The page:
Taking the High Road

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By Tanis Helliwell

I would like to introduce you to a concept that I refer to as the high and low roads of work. When taking the high road, we are concerned both with what we do and how we do it. The high road is connected to the soul. It means using our jobs as vehicles to create something for the betterment of ourselves, others and the world. High road work alleviates physical, emotional, mental or spiritual suffering in the long-term. High road work is based on the principles of interdependence—that what hurts one of us hurts all and what helps one of us helps all. Sometimes in high road work we help others directly, such as being a social worker who helps the homeless or being a scientist who finds cures for diseases. Other times we help indirectly by supporting individuals and organizations who are doing high road work. This is true of office managers, administrative assistants and accountants.

Low road work, on the other hand, more often serves the short-term personality needs of individuals and organizations and does not, of itself, feed the soul. Some low road work might alleviate short-term suffering but create more long-term suffering. This is true of pornography, making weapons and selling narcotics. But it’s important to emphasize that not all low road work has a negative impact on ourselves or others. Some low road work, in fact, might be important and necessary.

For example, you might work as a waitress, a plumber or a lawyer for only one reason: money. You know that this is not what your soul calls you to do but you are doing it in order to support your family. Low road work meets your financial and security needs—which satisfy your personality—and without it you might not be able to afford to do any high road work. This could be raising your family, coaching a soccer team, fundraising for community projects. All volunteer activities.

Most of our jobs, in fact, contain aspects of both high and low road work—aspects that satisfy the soul and those that satisfy the personality. The waitress, of which I just spoke, might be doing that job only for financial reasons but her way of doing it could be high road. By treating her customers with kindness and interest she can make their experience a pleasant one and ensure that they feel good about themselves and others. It might be helpful to view work on a continuum with some work being one hundred percent high road and some one hundred percent low road and with the great majority of us somewhere in the middle.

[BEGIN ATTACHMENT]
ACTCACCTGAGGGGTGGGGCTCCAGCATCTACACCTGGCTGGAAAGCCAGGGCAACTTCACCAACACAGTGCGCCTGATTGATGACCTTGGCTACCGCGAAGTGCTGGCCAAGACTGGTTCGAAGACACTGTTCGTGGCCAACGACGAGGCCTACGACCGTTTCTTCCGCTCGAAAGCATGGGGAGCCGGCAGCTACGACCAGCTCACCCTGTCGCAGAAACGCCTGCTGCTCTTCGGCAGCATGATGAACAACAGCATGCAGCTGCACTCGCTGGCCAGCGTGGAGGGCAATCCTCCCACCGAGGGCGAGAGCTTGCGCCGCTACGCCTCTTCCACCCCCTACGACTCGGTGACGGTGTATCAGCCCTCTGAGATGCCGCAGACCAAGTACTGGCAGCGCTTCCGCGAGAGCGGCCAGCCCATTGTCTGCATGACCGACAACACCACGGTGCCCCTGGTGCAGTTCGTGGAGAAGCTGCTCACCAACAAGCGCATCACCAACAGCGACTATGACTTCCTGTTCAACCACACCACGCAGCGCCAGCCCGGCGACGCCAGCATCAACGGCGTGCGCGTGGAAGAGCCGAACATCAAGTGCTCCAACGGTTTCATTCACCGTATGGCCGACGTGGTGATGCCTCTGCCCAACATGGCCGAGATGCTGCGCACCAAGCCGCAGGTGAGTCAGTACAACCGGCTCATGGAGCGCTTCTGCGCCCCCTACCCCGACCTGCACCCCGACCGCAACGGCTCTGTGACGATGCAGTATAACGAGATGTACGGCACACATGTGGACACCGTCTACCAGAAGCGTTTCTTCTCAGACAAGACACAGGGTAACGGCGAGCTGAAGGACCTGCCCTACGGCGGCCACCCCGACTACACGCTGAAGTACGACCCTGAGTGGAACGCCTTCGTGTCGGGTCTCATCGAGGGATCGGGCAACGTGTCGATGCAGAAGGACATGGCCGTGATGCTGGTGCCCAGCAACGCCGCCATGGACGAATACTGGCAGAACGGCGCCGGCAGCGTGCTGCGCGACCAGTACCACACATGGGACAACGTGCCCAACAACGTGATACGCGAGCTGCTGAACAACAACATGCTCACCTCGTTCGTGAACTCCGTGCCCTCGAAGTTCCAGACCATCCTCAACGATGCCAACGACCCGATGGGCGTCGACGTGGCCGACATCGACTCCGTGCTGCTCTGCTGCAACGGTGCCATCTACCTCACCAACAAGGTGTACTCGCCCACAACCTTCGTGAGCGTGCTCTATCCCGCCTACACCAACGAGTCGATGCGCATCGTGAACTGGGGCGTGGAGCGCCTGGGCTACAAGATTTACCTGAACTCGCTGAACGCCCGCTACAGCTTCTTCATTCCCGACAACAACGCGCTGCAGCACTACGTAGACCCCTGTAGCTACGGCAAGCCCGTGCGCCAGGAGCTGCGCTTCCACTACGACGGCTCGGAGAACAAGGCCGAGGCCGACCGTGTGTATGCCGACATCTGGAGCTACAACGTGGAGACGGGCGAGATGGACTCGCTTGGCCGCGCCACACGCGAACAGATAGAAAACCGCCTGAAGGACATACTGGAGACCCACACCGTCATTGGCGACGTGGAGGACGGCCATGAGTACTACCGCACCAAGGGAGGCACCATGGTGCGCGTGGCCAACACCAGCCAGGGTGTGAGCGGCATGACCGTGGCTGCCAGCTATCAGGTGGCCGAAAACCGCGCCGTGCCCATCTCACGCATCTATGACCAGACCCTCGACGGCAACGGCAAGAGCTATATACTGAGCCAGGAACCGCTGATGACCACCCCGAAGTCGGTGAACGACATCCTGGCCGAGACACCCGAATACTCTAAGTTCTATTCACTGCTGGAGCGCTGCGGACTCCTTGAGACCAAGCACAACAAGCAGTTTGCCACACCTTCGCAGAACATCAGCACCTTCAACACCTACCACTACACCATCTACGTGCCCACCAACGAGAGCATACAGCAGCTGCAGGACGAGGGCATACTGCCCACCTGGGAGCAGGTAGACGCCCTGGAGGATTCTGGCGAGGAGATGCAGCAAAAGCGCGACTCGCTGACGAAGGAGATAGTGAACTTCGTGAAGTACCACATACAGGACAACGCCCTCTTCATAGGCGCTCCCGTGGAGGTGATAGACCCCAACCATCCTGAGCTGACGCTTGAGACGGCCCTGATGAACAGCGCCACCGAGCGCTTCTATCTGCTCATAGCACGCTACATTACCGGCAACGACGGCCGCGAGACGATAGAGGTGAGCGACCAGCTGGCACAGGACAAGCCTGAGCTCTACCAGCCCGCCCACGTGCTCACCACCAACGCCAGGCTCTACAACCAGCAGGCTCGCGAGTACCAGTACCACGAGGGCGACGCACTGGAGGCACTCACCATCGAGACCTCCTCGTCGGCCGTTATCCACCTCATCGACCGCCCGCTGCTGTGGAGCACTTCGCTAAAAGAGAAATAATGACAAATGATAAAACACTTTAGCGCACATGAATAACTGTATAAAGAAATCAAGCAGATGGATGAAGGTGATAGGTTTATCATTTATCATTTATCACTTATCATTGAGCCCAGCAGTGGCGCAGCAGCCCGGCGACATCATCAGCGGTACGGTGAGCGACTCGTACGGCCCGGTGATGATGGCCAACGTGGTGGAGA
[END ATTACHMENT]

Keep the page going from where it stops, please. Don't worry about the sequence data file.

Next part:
Some low roads may be desirable for society at this time. Law enforcement and the military, for example, have two roads. The lower road caters to people’s need to be protected from crime in our country and to protect our country from encroachment by others. This need will be with us for some time and there will continue to be jobs in this area. But high road jobs within these professions are growing. We have seen this in the last ten years as the military has taken a more active role in peacekeeping and disaster relief.  In the United States the army recently created a corps of environmental engineers who assist with ecological restoration.

There are two main ways we can do high road work. First, we might be “called” by our soul to the high road of a certain occupation. The word “vocation” means to be called to a specific work and these jobs create good in our world. Second, we might transform our workplace by the example of our high road conduct by being compassionate, joyful, wise, ethical and courageous in speaking the truth. If we bring these qualities to our workplace we create good for our colleagues, clients and organization regardless of the work we do. Both paths are equally important and are high roads in work.

I’ve observed a growth both in the type and amount of high road jobs available within traditional occupations and also in people’s desire to take the high road regardless of the work they do. This trend accompanies people’s increased desire to do their soul work. It may be difficult to discern the high road in some occupations but in the way we do any job we can walk the high road.

Brenda is a housecleaner—often considered a low road job. She would prefer to be a healer—typically a high road job—and has taken many courses towards her goal. Yet to date, Brenda has been unable to support herself in this way so in the meantime she is bringing the spirit of healing to her present work. She uses organic products and takes pride in her ability to create a pleasant atmosphere for those whose homes she cleans. Brenda goes out of her way to make herself useful including hanging pictures, moving furniture and ironing clothes. She even bakes cookies and baby-sits her clients’ pets when they are away. Because of how she does her work, Brenda is a “home healer,” which is the high road of soul in her profession.